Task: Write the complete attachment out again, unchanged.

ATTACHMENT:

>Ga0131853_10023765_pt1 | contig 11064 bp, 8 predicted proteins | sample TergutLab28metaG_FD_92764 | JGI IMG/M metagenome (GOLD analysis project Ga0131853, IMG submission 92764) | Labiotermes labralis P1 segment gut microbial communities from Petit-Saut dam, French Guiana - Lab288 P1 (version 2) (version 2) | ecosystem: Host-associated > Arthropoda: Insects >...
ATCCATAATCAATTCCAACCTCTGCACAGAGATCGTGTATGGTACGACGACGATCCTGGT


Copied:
>Ga0131853_10023765_pt1 | contig 11064 bp, 8 predicted proteins | sample TergutLab28metaG_FD_92764 | JGI IMG/M metagenome (GOLD analysis project Ga0131853, IMG submission 92764) | Labiotermes labralis P1 segment gut microbial communities from Petit-Saut dam, French Guiana - Lab288 P1 (version 2) (version 2) | ecosystem: Host-associated > Arthropoda: Insects >...
ATCCATAATCAATTCCAACCTCTGCACAGAGATCGTGTATGGTACGACGACGATCCTGGT